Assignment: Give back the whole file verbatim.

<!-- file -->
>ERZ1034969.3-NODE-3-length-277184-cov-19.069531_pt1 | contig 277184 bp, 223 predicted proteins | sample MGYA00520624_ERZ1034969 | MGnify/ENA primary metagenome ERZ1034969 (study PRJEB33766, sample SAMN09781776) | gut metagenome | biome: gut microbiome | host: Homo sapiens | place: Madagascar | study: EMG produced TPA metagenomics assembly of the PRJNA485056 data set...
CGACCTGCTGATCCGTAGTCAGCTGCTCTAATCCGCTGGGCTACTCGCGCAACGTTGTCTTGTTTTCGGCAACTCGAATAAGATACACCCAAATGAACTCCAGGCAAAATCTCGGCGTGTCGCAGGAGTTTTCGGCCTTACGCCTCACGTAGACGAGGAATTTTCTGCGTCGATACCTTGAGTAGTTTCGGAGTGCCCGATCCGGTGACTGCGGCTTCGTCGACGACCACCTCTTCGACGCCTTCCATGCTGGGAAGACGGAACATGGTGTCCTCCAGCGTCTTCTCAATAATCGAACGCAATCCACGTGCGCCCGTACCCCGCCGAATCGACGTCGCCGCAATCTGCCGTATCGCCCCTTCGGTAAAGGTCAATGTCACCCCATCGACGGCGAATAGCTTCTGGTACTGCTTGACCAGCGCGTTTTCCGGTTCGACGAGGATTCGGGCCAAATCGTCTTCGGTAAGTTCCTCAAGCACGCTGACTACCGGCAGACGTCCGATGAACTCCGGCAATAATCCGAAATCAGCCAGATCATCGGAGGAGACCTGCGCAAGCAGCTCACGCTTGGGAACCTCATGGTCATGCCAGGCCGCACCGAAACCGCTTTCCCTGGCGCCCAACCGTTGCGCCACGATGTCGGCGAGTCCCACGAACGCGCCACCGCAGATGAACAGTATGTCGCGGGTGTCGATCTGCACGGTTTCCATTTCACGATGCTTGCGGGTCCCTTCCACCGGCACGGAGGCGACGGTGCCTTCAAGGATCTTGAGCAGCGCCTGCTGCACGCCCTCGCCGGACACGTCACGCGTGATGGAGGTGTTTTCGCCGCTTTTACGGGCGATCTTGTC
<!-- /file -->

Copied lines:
>ERZ1034969.3-NODE-3-length-277184-cov-19.069531_pt1 | contig 277184 bp, 223 predicted proteins | sample MGYA00520624_ERZ1034969 | MGnify/ENA primary metagenome ERZ1034969 (study PRJEB33766, sample SAMN09781776) | gut metagenome | biome: gut microbiome | host: Homo sapiens | place: Madagascar | study: EMG produced TPA metagenomics assembly of the PRJNA485056 data set...
CGACCTGCTGATCCGTAGTCAGCTGCTCTAATCCGCTGGGCTACTCGCGCAACGTTGTCTTGTTTTCGGCAACTCGAATAAGATACACCCAAATGAACTCCAGGCAAAATCTCGGCGTGTCGCAGGAGTTTTCGGCCTTACGCCTCACGTAGACGAGGAATTTTCTGCGTCGATACCTTGAGTAGTTTCGGAGTGCCCGATCCGGTGACTGCGGCTTCGTCGACGACCACCTCTTCGACGCCTTCCATGCTGGGAAGACGGAACATGGTGTCCTCCAGCGTCTTCTCAATAATCGAACGCAATCCACGTGCGCCCGTACCCCGCCGAATCGACGTCGCCGCAATCTGCCGTATCGCCCCTTCGGTAAAGGTCAATGTCACCCCATCGACGGCGAATAGCTTCTGGTACTGCTTGACCAGCGCGTTTTCCGGTTCGACGAGGATTCGGGCCAAATCGTCTTCGGTAAGTTCCTCAAGCACGCTGACTACCGGCAGACGTCCGATGAACTCCGGCAATAATCCGAAATCAGCCAGATCATCGGAGGAGACCTGCGCAAGCAGCTCACGCTTGGGAACCTCATGGTCATGCCAGGCCGCACCGAAACCGCTTTCCCTGGCGCCCAACCGTTGCGCCACGATGTCGGCGAGTCCCACGAACGCGCCACCGCAGATGAACAGTATGTCGCGGGTGTCGATCTGCACGGTTTCCATTTCACGATGCTTGCGGGTCCCTTCCACCGGCACGGAGGCGACGGTGCCTTCAAGGATCTTGAGCAGCGCCTGCTGCACGCCCTCGCCGGACACGTCACGCGTGATGGAGGTGTTTTCGCCGCTTTTACGGGCGATCTTGTC